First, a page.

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Exporting Frames, Clips, and Sequences in Adobe Premiere Pro CS5

Using the formats

Let’s reverse this approach and take a user-centric view, identifying the use of the video and then pointing toward a format and preset. There are few absolutes, but these should get you in the ballpark. Just to state the blindingly obvious, try whatever option you choose with a short file first to test the workflow, before going live with it.

  • Uploading to a web site for Flash deployment: When you choose the FLV|F4V format, choose an FLV preset for producing the file with the older On2 VP6 codec, and choose F4V for the newer, higher-quality H.264 format. If you don’t know which format to use, go with F4V. In terms of resolution, the 720p Source, Half Size presets in both F4V and FLV formats encode your video at 740×360 (for HD source), which is a nice conservative resolution that should look quite good. Check with your web administrator for the format, resolution, data rate, and other details.

  • Encoding for DVD/Blu-ray: Use MPEG2 for both, namely, MPEG2-DVD for DVD and MPEG2 Blu-ray for Blu-ray Discs. MPEG2 looks indistinguishable from H.264 in these high-bit-rate applications and will encode much, much faster. Better yet, input your sequence without rendering in Encore (choose File > Adobe Dynamic Link > Import Adobe Premiere Pro Sequence).

  • Encoding for devices: Use the H.264 format for current devices (Apple iPod/iPhone, Apple TV, and TiVo), as well as some generic 3GPP presets; use MPEG4 for older MPEG4-based devices, and use Windows Media for Zune. When encoding for smartphones, find the manufacturer’s specifications, and make sure the files that you produce don’t exceed these specs. As you’ll see, Adobe Device Central can help in this regard.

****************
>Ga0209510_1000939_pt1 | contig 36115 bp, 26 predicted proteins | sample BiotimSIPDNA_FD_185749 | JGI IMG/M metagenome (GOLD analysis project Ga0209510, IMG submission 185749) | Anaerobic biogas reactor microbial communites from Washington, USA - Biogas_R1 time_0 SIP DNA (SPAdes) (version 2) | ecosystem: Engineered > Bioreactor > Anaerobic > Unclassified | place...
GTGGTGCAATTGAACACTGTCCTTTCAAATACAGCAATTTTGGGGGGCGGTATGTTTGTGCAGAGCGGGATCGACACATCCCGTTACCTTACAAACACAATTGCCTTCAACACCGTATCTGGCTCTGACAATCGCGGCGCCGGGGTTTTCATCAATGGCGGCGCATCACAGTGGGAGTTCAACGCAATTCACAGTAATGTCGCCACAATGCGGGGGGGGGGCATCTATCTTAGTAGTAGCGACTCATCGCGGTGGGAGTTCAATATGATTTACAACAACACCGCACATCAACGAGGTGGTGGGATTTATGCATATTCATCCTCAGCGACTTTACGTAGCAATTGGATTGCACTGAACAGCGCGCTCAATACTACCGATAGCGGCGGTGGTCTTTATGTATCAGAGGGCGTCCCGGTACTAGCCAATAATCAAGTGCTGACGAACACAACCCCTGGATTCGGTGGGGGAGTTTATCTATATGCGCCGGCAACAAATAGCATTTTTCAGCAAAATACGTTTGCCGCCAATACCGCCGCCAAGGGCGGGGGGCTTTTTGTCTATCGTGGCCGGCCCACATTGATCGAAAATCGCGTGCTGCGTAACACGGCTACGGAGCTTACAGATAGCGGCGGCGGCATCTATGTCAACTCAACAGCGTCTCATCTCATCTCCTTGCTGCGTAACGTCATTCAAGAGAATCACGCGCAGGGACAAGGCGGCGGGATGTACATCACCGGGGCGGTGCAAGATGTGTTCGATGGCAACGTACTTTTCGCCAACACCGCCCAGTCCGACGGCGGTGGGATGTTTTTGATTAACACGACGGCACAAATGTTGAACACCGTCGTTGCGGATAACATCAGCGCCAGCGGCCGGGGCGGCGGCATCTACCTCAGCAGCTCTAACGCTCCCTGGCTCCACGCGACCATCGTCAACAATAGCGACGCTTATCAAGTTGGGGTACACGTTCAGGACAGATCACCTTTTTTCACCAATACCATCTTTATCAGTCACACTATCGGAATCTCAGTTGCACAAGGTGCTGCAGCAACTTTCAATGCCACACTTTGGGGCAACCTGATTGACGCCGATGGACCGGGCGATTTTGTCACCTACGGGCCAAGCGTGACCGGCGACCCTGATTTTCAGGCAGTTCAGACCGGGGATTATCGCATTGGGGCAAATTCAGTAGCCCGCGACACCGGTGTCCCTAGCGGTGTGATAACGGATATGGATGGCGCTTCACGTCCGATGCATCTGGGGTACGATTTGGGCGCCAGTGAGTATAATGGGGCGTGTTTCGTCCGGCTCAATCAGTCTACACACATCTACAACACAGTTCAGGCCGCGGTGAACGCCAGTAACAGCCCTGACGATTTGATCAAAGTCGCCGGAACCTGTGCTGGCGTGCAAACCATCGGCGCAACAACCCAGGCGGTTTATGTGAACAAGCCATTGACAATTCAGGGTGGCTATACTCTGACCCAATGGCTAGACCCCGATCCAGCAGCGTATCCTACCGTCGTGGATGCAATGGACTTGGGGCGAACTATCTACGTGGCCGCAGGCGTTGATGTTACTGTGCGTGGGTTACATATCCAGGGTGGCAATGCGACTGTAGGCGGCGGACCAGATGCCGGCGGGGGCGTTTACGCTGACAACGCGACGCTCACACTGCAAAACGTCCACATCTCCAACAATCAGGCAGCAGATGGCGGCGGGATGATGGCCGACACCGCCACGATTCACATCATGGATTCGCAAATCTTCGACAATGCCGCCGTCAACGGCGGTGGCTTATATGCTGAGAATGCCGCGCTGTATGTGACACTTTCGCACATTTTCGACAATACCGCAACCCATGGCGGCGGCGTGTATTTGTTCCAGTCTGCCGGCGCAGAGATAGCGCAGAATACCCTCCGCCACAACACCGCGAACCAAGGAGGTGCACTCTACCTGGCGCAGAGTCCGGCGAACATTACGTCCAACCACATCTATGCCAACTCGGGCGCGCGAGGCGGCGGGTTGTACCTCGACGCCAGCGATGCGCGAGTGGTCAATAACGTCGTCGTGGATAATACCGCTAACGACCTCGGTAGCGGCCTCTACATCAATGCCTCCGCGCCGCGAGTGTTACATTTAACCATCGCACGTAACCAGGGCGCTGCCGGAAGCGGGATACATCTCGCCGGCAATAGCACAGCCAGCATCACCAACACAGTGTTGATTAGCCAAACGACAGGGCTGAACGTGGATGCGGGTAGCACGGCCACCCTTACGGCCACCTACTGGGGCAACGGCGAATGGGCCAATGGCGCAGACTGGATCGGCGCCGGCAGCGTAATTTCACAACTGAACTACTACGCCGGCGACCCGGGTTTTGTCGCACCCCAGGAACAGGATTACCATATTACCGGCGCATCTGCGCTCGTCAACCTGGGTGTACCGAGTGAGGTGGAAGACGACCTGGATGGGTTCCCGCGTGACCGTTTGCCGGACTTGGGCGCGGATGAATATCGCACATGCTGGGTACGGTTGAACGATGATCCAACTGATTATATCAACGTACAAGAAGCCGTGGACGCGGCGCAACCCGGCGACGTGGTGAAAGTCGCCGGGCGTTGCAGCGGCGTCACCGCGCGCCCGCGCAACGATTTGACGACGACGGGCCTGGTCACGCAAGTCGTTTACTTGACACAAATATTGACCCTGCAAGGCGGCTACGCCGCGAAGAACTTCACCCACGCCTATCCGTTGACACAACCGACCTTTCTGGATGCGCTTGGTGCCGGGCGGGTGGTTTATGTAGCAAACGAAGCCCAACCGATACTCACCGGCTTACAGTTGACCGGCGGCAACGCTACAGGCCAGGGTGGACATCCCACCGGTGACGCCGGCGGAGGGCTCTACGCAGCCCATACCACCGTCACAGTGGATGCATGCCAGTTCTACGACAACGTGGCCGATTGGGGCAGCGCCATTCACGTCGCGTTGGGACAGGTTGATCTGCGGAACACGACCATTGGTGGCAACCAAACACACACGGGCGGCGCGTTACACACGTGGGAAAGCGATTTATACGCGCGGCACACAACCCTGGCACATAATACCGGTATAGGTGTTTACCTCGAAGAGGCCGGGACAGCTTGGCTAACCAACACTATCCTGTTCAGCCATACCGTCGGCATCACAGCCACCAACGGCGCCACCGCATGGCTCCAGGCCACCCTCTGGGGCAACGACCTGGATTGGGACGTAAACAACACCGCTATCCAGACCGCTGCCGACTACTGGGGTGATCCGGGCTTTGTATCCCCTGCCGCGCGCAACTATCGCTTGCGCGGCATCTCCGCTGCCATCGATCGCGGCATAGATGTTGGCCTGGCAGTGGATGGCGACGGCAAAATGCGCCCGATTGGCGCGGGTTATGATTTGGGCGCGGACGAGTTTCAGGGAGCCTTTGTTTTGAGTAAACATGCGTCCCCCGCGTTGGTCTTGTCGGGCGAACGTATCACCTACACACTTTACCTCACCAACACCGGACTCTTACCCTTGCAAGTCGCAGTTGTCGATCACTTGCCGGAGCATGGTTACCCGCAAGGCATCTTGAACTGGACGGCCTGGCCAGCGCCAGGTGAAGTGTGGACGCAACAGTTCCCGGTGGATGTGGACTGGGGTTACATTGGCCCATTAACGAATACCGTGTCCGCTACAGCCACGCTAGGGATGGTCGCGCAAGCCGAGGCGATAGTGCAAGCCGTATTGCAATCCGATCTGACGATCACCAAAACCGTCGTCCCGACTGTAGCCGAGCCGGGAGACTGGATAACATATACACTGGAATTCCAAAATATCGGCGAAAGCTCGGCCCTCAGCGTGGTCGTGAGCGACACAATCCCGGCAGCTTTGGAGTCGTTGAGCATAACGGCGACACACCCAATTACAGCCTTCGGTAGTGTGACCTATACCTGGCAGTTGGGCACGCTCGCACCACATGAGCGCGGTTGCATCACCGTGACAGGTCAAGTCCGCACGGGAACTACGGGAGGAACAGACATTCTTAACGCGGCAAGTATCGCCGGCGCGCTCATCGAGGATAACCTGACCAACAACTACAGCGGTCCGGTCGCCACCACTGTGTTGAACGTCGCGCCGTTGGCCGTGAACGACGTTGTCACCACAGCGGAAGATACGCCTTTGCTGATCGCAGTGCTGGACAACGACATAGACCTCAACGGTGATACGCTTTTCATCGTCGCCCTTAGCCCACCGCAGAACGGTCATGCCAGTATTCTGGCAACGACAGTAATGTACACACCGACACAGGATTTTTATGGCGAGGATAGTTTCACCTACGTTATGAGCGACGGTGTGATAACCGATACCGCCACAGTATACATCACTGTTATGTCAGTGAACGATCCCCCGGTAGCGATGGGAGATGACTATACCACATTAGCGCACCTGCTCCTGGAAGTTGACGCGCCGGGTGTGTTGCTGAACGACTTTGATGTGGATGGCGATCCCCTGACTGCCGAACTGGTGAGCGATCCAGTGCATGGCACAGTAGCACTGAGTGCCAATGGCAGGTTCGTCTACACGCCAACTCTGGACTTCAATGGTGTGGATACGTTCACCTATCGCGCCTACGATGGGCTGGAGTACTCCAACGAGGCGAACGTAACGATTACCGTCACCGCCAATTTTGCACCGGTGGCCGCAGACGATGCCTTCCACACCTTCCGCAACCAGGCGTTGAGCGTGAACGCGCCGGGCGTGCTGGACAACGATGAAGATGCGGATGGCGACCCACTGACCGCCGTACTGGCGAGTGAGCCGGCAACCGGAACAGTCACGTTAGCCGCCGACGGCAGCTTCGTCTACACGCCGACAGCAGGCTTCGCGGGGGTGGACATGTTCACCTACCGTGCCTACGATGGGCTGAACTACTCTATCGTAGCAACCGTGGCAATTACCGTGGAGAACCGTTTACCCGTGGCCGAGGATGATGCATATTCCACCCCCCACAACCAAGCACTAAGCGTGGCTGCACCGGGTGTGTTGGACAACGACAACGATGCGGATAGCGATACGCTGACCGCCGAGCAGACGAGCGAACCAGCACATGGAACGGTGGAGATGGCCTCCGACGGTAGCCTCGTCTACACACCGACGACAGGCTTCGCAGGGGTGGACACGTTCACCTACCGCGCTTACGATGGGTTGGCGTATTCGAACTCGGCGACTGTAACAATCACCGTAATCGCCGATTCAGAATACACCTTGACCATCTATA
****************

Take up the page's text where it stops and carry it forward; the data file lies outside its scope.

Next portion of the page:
• Encoding for uploading to user-generated video sites: H.264 has presets for YouTube and Vimeo in wide-screen, SD, and HD. Use these presets as a starting point for your service, being careful to observe resolution, file size, and duration limits.

  • Encoding for online video platforms (OVPs) such as Brightcove and Kaltura: Typically, H.264 is the highest-quality format. Check the recommendations and requirements of your service provider, and check the YouTube and Vimeo presets as a guide.

  • Encoding for editing in other applications: Export to Final Cut Pro XML (File > Export > Final Cut Pro XML) for Final Cut Pro, and try the AAF format (File > Export > AAF) for Avid Media Composer. If these options don’t work, use either QuickTime or Microsoft AVI format for SD files, using the DV codec. For HD formats, try creating a file by selecting the Match Sequence Settings check box, which will render in your acquisition format (if that’s what you used for the sequence). If that option isn’t available, encode in high-resolution, high-data-rate H.264, using the QuickTime format for Final Cut Pro; however, there are no presets, so you’ll be on your own when it comes to choosing encoding parameters. For other applications, use the H.264 format, which most editors now support.

  • Windows Media or Silverlight deployment: The Windows Media format is your safest option, though more recent versions of Silverlight can play H.264 files. If producing H.264 for Silverlight, follow the Flash rules provided earlier, since Silverlight should play any file produced for Flash.

In general, the Adobe Premiere Pro presets are proven and will work for your intended purpose. Don’t adjust parameters when encoding for devices or optical discs, because changes that seem subtle can render the files unplayable. Even with other presets, resist the urge to tinker unless you know what you’re doing from an encoding perspective. Most Adobe Premiere Pro presets are conservative and will deliver very good quality using the default values, so you probably won’t improve the output by tinkering, and you could even degrade it considerably.

Now let’s work through a specific example of producing a file for a mobile device.

9. Exporting to mobile devices | Next Section Previous Section